The newest Lake Murray fishing report, updated September 15, can be found at: http://www.anglersheadquarters.com/ahq-insider-lake-murray-sc-fall-2017-fishing-report/
Lake Murray water levels are at 356.57 (full pool is 360.00), and water temperatures have dropped into the lower 80s. Clarity is still good.
After an extremely successful Forrest Wood Cup on Lake Murray in the middle part of the month, many people thought that bass fishing on Lake Murray in August was no longer bass fishing on Lake Murray in August. They watched a parade of anglers rotate through offshore spots, often loaded up with cane piles, and throw topwater baits including pencil poppers, Spooks, flukes and more to draw up suspended bass or target actively busting fish. Anglers new to this technique who followed the action online, or who followed in a boat and were actually able to mark waypoints, thought they would also be able to match the 20-pound sacks caught during the event.
In the weeks following the tournament it has become apparent that, while the offshore suspended pattern has now gone mainstream, Lake Murray in August is still tough. The FLW anglers (and locals fishing around the same time) hit a really good week for a variety of reasons, but weights have dropped significantly since then. Some of the best anglers on the lake fished a roughly 50-boat benefit tournament last Saturday, and only about 20 anglers weighed in. The winning anglers were Andrew Allen and Chris Vickery from Greenwood, and they won the event with a weight in the 17s. They caught five fish all day on three cane piles, showing that the pattern is certainly still there, but don’t expect to catch 20 pounds every time you do it.
One other pattern is about to come online. The shallow bite is still off, but as the fall progresses expect more fish to be caught on buzzbaits around the bank. In the Oakley Big Bass Tournament September 23-24 expect some of the better fish to be caught this way.
In striped bass news, Captain Brad Taylor (803-331-1354) reports that with cooling water temperatures the pattern has started to change a little. The bulk of the fish are still being caught on down rods fishing live herring, but the depth range is now 40-80 feet. The shallower end of that range has more small fish. There is also some schooling on the lower end, and locating these fish is simply a matter of keeping your eyes open. These same fish are also being caught on free-lines fished out over open water when they are not busting on the surface. Right now the bulk of the better fish are in the main water between Shull Island and the dam, and as you start to go back in the creeks you can locate plenty of smaller ones. Before long bigger fish will start to go into the creeks following threadfin shad schools.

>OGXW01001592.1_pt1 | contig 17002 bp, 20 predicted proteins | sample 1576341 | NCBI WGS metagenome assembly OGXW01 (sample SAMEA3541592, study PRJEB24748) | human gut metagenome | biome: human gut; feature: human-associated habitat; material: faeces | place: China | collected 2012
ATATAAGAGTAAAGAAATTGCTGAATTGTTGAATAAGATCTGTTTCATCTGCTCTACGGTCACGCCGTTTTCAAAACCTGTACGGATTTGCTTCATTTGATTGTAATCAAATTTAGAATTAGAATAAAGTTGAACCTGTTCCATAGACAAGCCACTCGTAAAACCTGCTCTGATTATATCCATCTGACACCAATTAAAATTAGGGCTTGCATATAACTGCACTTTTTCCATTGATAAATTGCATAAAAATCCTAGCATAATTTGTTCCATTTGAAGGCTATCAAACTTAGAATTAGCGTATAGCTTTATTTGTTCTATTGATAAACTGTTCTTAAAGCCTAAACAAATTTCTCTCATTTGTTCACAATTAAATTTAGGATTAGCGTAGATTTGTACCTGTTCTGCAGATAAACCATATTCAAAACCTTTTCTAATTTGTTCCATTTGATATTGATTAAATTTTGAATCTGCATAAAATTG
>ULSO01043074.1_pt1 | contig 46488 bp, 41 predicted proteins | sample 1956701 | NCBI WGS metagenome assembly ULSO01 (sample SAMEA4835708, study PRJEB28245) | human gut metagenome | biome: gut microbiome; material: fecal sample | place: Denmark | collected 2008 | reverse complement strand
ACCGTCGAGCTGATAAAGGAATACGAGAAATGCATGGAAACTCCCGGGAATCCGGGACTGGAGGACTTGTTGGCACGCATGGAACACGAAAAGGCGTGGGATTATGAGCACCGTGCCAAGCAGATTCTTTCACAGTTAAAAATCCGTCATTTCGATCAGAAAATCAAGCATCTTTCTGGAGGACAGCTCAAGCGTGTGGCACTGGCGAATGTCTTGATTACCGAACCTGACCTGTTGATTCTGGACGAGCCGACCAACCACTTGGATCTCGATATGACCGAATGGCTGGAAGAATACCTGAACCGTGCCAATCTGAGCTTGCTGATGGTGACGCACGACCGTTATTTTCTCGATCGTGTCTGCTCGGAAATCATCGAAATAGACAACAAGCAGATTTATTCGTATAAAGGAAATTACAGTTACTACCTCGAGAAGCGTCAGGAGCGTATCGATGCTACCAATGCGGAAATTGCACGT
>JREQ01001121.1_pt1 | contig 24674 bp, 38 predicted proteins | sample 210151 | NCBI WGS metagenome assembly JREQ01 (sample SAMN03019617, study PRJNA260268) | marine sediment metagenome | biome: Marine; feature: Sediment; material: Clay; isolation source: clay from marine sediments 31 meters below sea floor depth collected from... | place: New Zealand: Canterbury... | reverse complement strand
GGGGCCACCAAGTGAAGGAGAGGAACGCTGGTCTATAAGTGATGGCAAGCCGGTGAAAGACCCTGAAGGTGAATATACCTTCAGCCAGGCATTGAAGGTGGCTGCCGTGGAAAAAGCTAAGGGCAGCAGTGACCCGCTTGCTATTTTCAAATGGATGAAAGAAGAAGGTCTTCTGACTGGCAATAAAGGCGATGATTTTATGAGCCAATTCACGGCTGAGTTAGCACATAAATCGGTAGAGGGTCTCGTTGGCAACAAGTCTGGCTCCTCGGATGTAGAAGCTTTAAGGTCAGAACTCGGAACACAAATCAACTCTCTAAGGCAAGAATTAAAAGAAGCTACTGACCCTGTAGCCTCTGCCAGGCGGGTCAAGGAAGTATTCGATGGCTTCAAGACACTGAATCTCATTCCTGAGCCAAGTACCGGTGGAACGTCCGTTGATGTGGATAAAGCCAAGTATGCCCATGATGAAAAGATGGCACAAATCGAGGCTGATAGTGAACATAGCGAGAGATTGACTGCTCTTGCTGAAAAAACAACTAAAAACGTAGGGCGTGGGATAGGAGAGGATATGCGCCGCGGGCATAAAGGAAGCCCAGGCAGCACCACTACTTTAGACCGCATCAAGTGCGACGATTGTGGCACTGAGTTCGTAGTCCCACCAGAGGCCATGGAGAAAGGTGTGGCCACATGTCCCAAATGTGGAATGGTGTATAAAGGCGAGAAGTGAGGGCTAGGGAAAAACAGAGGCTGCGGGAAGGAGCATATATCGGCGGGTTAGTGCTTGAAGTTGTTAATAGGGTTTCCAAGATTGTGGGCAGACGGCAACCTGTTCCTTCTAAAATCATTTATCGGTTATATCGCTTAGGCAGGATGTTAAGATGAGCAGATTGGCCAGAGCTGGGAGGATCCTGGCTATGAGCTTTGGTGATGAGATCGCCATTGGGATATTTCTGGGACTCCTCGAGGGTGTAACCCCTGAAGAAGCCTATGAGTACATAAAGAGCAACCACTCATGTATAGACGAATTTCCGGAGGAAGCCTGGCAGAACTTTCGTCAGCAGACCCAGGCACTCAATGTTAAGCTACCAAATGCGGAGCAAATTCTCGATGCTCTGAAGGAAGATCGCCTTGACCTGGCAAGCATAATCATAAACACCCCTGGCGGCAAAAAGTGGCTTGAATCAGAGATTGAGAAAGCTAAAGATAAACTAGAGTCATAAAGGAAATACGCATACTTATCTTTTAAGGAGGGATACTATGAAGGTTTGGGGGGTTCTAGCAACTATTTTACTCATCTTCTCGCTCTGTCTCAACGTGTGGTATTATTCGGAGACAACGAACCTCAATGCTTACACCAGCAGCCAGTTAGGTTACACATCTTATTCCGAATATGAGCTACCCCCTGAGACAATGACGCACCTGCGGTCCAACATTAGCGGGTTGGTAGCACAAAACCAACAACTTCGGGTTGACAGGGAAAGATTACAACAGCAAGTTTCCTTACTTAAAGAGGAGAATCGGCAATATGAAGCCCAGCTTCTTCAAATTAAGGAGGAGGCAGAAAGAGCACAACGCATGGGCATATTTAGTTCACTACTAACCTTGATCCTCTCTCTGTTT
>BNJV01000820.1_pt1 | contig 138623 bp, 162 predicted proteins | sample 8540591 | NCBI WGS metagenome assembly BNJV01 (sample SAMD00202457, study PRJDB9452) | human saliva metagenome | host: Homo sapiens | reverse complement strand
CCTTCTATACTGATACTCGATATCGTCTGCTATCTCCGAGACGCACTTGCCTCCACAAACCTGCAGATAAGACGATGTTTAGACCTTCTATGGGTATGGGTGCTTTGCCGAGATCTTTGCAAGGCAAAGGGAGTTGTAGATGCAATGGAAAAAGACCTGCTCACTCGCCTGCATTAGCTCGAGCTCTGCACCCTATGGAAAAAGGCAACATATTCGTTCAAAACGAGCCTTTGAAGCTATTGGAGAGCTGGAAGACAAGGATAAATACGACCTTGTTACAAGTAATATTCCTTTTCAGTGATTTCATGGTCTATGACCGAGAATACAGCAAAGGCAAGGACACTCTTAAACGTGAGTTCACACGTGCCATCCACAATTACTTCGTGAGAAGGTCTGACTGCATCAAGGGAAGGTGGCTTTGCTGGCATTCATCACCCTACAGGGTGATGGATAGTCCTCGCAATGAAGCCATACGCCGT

On the crappie front, Brad reports that with cooling temperatures fish should be starting to turn back on. Like the striper they will be pushing back into creeks to eat small threadfin shad, and that means right now you should look in the mouths of creeks up the lake around brush. 10 feet down over about 15-20 feet is a good place to start. Fish will also be found around deeper docks in the 15-foot range.
In catfishnews, Captain William Attaway (803-924-0857) reports that 30 feet continues to be a good depth range to target during the day, while at night 15-25 feet is a good range. Fish will be found off long points and humps, and fishing the deeper side of channel buoys on the lake is a good bet. Dip baits are hard to beat although the herring bite has also been picking up.